Peter gives practical advice

 Peter gives practical advice about not wearing flip-flops or "chanclas" in Spanish. "Sandalias" or sandals are fine. But flip-flops tend to scream out "I'm an American tourist!" And as Peter, adds especially when you wear flip-flops with white sports socks-, as I have seen Gringos do in Medellín.


Or how about this one: A New York Yankees baseball cap. I have lived in the Bronx (the home of the New York Yankees) for many years but I would never wear a New York Yankees baseball cap in Medellín unless I know with certainty that I am in a very safe area.


And as Peter warns, another "pista" (clue) that someone is an American or European tourist is when a person carries a "mochila" or backpack everywhere he or she goes.  When I see people do these kind of things in Medellín right away I know that they are Gringos. And if I know, I am sure that the criminals will also know. From Peter's Street Wise Spanish I noticed that several of the vocabulary words in Barcelona, Spain, are  different from the vocabulary words used in Medellín, Colombia. Por ejemplo, in Spain the word "chorizo" or "carterista" is used for "pickpocket" -- the noun – as in"there are many pickpockets on the subway." But in Colombia they say "raponero" for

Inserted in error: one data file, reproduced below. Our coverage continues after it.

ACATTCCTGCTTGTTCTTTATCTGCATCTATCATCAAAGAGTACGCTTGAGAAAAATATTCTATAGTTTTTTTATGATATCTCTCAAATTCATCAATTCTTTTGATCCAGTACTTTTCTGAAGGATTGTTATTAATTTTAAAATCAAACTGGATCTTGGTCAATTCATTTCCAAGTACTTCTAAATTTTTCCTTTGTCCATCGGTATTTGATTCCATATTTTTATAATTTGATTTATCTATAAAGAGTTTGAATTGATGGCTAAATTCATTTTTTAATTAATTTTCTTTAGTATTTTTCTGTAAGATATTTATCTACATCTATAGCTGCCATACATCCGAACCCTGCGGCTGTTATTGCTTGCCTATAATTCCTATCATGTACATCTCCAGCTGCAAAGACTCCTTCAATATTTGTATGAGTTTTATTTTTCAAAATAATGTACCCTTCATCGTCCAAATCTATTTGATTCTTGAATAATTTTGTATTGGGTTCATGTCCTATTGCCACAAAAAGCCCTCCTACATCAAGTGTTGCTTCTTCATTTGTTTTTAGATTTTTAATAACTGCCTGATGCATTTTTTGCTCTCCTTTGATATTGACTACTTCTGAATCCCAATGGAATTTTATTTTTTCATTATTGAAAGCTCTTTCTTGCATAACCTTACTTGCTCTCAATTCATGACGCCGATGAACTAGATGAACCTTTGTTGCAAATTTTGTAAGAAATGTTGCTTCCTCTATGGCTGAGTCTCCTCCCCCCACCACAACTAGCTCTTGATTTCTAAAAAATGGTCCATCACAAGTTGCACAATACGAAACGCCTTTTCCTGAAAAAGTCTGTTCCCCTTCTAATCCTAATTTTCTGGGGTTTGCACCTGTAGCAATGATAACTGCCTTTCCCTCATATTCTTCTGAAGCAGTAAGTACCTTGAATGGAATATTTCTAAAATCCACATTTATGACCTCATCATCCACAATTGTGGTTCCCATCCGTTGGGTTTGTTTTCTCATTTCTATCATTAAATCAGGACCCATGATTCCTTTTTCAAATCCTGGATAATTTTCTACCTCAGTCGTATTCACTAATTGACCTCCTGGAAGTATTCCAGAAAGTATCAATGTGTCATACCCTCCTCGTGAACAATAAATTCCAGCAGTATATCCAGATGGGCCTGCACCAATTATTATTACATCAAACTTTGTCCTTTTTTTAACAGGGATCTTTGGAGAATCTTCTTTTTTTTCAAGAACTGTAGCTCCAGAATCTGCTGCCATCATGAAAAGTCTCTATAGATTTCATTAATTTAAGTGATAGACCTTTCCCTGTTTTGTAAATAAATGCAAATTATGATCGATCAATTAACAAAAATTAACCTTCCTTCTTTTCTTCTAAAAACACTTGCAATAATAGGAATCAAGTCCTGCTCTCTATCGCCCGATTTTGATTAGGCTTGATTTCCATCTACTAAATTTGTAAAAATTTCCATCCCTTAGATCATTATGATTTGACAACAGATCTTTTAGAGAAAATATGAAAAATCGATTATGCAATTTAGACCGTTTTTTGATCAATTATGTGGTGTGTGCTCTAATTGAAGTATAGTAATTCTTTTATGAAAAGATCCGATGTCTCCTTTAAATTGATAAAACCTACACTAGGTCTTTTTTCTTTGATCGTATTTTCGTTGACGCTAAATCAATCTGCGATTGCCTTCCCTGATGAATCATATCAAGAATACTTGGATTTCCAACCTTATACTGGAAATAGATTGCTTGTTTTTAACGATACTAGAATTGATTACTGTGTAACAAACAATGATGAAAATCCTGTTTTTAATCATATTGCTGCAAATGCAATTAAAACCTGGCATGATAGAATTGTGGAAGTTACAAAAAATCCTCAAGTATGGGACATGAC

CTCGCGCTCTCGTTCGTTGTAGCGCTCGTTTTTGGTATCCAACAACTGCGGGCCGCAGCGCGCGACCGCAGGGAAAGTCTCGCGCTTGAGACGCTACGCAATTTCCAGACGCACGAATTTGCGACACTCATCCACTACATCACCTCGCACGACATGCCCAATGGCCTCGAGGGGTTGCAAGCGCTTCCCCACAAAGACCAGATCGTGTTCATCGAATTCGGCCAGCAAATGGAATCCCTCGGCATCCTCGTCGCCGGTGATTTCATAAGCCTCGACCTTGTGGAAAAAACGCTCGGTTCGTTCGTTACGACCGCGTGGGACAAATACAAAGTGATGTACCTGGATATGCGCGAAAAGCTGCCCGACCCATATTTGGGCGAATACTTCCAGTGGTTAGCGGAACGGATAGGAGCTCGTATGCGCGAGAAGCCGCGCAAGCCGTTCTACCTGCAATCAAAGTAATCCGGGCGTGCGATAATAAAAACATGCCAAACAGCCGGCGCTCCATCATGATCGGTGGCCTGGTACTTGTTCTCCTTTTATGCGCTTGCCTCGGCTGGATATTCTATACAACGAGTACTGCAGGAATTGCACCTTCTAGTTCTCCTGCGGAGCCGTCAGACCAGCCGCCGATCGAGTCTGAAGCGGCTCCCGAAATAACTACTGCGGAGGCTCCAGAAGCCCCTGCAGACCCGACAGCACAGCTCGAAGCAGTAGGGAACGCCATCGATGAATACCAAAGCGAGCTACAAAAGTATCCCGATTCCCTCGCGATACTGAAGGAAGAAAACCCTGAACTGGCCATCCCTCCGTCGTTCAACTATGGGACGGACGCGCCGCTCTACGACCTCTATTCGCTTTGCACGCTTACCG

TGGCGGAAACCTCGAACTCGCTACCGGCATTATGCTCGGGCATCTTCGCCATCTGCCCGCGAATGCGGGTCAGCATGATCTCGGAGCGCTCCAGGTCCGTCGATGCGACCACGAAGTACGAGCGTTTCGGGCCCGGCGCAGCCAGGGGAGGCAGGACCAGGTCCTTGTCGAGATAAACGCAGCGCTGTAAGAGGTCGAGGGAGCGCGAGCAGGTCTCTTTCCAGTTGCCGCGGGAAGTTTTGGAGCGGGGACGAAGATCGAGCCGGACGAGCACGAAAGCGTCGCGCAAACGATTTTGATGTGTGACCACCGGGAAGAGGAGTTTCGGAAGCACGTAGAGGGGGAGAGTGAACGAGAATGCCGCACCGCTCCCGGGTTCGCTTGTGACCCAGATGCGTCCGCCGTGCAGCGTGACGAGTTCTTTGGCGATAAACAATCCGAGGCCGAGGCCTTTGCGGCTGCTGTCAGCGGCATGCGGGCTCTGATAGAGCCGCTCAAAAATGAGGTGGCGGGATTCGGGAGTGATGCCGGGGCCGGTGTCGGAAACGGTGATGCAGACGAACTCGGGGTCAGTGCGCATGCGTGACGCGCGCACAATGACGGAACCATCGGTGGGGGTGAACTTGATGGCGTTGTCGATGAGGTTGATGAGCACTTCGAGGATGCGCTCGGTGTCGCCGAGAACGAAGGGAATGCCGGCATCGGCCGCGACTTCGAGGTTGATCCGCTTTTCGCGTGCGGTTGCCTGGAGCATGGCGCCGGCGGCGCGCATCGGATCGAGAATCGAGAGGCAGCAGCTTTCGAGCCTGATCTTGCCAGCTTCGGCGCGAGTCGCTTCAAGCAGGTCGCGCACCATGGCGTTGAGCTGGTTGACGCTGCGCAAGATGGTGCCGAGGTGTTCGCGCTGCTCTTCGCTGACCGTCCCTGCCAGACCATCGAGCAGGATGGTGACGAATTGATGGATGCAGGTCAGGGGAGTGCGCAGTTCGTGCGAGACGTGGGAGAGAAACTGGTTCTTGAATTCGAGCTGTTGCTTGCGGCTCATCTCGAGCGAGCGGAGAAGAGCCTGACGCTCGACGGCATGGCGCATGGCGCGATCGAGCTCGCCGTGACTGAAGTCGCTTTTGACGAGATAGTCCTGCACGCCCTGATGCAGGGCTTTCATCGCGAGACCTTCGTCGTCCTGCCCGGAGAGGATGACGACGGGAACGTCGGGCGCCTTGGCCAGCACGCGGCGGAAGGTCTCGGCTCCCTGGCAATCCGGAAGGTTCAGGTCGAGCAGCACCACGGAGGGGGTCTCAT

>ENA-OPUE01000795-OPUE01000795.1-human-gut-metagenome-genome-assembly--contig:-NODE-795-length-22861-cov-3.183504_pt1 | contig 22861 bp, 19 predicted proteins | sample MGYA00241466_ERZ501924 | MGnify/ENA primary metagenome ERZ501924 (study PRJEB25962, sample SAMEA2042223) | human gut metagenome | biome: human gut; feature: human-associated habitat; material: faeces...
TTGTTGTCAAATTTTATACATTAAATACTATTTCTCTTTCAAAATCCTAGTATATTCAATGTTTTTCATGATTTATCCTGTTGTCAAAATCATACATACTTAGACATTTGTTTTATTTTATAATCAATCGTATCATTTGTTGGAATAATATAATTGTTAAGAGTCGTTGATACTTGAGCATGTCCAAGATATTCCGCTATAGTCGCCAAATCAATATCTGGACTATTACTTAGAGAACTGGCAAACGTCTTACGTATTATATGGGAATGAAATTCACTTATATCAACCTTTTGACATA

It actually makes sense to me that in Spain they use the word "carterista" for the noun "pickpocket" since in Spain "cartera" means "wallet." 


But in Colombia they use the word "billetera" for wallet.
But I have to admit Peter got me with Spain's use of the word "chorizo" for the noun "pickpocket."


In Colombia, a "chorizo" is a very tasty sausage. Actually, from studying European Spanish courses I know that the word "chorizo" can also be a sausage in Spain. But apparently in Spain, "chorizo" can also be some type of "ladrón" (thief)"pickpocket."


Another word from Barcelona that Peter talks about in his "Staying Safe and Sound" capítulo that is different from the word that I hear used in Medellin is "un canalla" (a vilian, a low life.) In Barcelona they say "un canalla" but in Medellín they say "gamín." Actually a closer translation but a homeless person.


And I also noticed from the "Staying Safe and Sound" capítulo  that Barcelona and Medellín use many of the same words. Por ejemplo (for example): un tramposo/una tramposa -- a cheat

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